Visits to Mthatha and Queenstown
Johan Viljoen reports on the visit to the Diocese of Mthatha on Tuesday 25 September and Wednesday 26 September to monitor the orphan housing project. It was the first visit to Mthatha by SACBC AIDS Office since the inception of the project. I was hosted by Catholic Development Centre (CDC). There were previously, most as a result of poor communication between CDC and SACBC AiDS Office. The Diocese also experienced logistical problems – building material was not delivered for more than four weeks after it had been ordered and paid for. CDC is now making use of a new building material supplier, who is cheaper and more cooperative. New beneficiaries have been identified in areas closer to Mthatha, thereby reducing the cost of transport. The Diocese has already completed five houses. Of the five, I visited three. The houses are of very high quality, painted inside and outside, with strong wooden doors. The Diocese has been given the go-ahead to complete another five houses. Beneficiaries have already been identified, and funding for three houses has been released. I visited two of the three new beneficiaries.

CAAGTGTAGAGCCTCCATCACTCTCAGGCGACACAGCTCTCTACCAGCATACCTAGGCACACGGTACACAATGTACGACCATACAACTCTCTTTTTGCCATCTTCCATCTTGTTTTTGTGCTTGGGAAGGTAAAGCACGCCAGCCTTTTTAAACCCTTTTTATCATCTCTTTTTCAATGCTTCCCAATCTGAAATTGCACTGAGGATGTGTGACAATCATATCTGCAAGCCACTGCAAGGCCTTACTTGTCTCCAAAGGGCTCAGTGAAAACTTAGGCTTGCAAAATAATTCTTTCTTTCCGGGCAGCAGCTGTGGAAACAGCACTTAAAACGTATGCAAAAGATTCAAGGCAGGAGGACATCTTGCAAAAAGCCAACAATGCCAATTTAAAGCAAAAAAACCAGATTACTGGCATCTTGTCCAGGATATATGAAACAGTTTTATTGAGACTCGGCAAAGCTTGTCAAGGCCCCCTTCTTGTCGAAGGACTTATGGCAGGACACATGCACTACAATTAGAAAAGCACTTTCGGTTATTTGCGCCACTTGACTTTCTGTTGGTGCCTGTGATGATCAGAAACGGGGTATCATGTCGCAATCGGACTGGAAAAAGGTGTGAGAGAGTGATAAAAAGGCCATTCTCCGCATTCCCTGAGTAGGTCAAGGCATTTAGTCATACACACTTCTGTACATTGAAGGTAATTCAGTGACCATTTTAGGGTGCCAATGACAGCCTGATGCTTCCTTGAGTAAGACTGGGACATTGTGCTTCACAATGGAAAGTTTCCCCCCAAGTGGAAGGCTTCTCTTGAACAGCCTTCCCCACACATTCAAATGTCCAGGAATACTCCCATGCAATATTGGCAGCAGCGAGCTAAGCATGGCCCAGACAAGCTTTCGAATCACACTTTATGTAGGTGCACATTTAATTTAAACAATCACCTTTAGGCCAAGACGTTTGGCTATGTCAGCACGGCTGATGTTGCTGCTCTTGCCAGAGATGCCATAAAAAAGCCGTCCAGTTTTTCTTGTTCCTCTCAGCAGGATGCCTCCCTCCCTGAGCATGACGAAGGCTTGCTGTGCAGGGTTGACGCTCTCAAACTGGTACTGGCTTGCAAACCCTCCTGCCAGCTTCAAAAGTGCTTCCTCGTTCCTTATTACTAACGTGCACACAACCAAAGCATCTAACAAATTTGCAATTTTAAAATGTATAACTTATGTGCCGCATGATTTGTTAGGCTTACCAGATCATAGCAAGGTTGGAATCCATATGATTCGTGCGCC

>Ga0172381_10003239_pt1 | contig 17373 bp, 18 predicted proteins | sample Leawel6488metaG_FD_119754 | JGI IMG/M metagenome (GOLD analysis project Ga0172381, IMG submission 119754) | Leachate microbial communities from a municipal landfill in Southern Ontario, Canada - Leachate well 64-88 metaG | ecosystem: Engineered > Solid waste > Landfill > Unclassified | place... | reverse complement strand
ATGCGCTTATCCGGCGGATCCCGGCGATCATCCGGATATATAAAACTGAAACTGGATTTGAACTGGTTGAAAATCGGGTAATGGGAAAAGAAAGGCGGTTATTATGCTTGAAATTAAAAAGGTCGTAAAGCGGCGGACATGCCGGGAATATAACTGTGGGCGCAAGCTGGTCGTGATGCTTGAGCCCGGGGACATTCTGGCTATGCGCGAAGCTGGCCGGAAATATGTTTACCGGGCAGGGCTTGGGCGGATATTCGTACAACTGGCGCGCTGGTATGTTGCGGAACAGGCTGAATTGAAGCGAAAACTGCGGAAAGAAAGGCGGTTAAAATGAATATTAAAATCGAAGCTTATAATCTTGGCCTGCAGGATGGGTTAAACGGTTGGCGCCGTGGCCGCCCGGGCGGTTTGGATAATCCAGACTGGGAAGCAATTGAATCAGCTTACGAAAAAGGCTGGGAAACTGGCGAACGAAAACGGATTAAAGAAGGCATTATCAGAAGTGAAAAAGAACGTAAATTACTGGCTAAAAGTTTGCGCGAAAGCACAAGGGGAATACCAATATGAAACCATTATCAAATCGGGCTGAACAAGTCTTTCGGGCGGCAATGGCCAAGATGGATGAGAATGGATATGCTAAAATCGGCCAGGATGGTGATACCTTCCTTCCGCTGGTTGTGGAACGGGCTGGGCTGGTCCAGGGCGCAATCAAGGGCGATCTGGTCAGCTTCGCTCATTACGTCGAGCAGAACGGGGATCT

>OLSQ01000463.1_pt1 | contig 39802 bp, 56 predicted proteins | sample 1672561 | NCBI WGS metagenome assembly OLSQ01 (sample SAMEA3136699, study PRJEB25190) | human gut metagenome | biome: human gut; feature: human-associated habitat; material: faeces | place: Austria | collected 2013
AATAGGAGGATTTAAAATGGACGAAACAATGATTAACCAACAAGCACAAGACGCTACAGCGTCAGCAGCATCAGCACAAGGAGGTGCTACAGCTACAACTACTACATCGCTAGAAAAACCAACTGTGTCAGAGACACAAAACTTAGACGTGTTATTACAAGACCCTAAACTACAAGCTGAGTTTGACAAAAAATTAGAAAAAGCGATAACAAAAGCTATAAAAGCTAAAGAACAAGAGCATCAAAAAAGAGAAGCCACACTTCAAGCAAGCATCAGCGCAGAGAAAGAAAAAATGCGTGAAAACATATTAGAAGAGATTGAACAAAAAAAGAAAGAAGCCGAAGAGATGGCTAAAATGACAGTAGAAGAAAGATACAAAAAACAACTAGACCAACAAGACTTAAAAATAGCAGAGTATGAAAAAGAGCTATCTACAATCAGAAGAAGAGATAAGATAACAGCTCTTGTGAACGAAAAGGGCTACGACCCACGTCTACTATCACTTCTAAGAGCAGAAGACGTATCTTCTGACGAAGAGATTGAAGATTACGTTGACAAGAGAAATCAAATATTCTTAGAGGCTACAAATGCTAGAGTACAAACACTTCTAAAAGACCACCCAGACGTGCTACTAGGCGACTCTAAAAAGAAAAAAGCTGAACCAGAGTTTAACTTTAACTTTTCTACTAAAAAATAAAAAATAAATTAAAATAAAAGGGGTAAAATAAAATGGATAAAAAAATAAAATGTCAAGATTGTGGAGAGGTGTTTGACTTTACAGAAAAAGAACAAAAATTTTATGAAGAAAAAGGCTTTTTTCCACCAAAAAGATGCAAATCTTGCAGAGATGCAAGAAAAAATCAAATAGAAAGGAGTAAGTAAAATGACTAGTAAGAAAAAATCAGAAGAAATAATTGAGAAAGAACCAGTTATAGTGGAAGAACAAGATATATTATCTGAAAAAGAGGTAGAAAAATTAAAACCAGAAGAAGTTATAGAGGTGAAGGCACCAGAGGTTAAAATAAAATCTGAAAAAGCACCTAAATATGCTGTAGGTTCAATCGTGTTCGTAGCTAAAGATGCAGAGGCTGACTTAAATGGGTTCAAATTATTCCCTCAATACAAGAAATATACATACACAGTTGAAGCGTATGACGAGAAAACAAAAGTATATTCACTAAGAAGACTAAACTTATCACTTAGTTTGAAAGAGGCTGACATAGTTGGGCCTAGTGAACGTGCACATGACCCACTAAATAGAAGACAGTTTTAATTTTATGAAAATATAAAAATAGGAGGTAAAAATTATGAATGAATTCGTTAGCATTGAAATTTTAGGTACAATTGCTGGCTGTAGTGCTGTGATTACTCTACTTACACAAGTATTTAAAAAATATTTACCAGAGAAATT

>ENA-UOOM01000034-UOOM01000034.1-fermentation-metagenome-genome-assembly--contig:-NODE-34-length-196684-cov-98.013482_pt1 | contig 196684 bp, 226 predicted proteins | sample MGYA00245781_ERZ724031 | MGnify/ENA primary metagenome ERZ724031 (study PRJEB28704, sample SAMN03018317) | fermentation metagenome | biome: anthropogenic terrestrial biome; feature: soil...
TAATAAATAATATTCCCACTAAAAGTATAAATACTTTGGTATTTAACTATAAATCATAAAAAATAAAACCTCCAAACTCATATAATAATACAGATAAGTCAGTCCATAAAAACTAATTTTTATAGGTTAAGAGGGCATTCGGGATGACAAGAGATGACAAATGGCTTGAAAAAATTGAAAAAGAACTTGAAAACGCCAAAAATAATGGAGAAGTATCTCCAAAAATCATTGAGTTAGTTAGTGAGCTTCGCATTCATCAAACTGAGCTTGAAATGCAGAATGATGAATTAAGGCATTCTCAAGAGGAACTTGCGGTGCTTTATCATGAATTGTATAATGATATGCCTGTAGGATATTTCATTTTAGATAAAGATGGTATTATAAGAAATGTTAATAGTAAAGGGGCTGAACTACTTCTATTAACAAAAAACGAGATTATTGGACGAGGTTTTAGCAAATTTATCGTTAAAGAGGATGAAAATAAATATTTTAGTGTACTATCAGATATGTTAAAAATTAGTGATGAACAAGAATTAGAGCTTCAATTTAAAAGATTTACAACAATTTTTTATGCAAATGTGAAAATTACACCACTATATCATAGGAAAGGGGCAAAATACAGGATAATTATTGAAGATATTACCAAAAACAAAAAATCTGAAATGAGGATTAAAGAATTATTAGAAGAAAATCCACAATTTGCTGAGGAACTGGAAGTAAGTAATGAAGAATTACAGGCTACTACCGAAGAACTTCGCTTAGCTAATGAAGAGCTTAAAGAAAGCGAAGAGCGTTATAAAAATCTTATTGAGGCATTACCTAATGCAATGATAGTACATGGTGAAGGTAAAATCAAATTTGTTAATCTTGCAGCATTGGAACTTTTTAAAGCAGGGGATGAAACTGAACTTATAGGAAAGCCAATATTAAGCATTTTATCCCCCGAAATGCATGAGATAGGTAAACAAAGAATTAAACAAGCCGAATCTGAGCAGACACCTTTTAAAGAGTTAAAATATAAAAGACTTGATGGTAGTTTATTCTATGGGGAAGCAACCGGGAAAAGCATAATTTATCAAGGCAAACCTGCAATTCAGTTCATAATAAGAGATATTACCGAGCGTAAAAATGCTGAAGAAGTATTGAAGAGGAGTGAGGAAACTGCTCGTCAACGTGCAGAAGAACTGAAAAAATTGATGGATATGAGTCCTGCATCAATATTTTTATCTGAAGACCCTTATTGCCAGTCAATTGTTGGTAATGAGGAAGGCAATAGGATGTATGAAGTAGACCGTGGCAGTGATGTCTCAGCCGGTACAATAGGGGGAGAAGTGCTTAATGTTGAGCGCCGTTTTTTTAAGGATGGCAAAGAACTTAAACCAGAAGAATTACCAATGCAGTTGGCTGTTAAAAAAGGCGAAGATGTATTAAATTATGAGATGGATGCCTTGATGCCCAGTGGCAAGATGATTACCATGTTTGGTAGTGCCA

Overall, CDC has good management capacity, and an extensive community based network capable of identifying the most indigent cases. Mthatha in recent years has experienced a massive influx of people, living in abject poverty in appalling conditions. There is a clear need for a project of this nature.
On Thursday 27 September I visited the Diocese of Queenstown, and met with Bishop Mpako and the Philani Committee. The TB detection, OVC and home based care projects (based at Ntaba Maria) are going well. There have been logistical difficulties with the first orphan house being constructed at Sada. The builder under-estimated the amount of bricks and building material required, and subsequently abandoned the project, to work elsewhere. An additional 100 bricks now have to be bought, as well as a small amount of additional building material. Bishop Mpako has personally intervened, and is ensuring that the project is being completed. The next house will be built at Ntaba Maria, for a family of orphans living in a mud rondavel, of which the thatch roof is blowing off. This will be easier for the Sisters to monitor, as it is situated in their immediate area.